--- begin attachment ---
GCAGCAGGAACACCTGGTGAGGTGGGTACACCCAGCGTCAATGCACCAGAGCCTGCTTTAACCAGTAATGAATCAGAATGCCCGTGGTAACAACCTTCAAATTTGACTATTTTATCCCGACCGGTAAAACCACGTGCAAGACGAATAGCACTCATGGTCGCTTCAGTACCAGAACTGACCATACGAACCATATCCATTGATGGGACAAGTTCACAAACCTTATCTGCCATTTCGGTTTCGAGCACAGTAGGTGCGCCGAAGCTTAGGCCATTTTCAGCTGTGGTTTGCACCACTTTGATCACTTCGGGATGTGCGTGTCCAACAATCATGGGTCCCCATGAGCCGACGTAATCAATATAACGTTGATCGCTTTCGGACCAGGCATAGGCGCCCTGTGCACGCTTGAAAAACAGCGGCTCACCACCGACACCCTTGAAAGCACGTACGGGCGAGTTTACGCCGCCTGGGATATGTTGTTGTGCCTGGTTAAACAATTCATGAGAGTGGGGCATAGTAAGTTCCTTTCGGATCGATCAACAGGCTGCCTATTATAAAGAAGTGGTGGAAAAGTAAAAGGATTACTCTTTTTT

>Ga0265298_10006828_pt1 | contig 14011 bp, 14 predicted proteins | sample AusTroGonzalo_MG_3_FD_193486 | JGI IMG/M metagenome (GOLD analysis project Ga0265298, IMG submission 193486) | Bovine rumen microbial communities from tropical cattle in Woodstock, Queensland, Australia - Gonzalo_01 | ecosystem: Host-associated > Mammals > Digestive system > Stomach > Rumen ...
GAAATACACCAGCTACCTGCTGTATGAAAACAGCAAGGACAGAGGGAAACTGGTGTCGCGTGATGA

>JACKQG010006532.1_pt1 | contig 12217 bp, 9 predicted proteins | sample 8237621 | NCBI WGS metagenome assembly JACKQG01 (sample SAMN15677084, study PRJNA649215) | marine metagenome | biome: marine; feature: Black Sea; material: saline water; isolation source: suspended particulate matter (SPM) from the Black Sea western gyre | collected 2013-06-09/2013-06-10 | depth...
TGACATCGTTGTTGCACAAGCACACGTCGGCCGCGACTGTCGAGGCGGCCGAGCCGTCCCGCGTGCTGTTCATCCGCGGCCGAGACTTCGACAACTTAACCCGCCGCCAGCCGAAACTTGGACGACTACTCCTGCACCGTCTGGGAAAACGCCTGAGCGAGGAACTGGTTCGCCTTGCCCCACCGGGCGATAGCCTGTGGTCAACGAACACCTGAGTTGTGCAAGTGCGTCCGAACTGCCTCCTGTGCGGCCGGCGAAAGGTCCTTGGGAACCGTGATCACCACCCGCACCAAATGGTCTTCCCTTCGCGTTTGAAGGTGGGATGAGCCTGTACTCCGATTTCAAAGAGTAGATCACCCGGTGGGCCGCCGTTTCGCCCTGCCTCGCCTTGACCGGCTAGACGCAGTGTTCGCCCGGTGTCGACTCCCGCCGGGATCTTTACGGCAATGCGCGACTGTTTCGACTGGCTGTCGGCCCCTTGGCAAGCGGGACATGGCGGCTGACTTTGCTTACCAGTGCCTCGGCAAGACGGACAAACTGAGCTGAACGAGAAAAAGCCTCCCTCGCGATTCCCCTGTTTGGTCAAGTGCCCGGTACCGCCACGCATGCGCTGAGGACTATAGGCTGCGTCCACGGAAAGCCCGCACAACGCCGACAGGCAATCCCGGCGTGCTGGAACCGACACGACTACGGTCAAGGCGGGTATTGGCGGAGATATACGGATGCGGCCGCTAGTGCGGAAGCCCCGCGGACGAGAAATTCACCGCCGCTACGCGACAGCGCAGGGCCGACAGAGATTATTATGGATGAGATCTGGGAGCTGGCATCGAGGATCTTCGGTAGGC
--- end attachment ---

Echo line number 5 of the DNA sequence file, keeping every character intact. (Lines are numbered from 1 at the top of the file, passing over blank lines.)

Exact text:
TGACATCGTTGTTGCACAAGCACACGTCGGCCGCGACTGTCGAGGCGGCCGAGCCGTCCCGCGTGCTGTTCATCCGCGGCCGAGACTTCGACAACTTAACCCGCCGCCAGCCGAAACTTGGACGACTACTCCTGCACCGTCTGGGAAAACGCCTGAGCGAGGAACTGGTTCGCCTTGCCCCACCGGGCGATAGCCTGTGGTCAACGAACACCTGAGTTGTGCAAGTGCGTCCGAACTGCCTCCTGTGCGGCCGGCGAAAGGTCCTTGGGAACCGTGATCACCACCCGCACCAAATGGTCTTCCCTTCGCGTTTGAAGGTGGGATGAGCCTGTACTCCGATTTCAAAGAGTAGATCACCCGGTGGGCCGCCGTTTCGCCCTGCCTCGCCTTGACCGGCTAGACGCAGTGTTCGCCCGGTGTCGACTCCCGCCGGGATCTTTACGGCAATGCGCGACTGTTTCGACTGGCTGTCGGCCCCTTGGCAAGCGGGACATGGCGGCTGACTTTGCTTACCAGTGCCTCGGCAAGACGGACAAACTGAGCTGAACGAGAAAAAGCCTCCCTCGCGATTCCCCTGTTTGGTCAAGTGCCCGGTACCGCCACGCATGCGCTGAGGACTATAGGCTGCGTCCACGGAAAGCCCGCACAACGCCGACAGGCAATCCCGGCGTGCTGGAACCGACACGACTACGGTCAAGGCGGGTATTGGCGGAGATATACGGATGCGGCCGCTAGTGCGGAAGCCCCGCGGACGAGAAATTCACCGCCGCTACGCGACAGCGCAGGGCCGACAGAGATTATTATGGATGAGATCTGGGAGCTGGCATCGAGGATCTTCGGTAGGC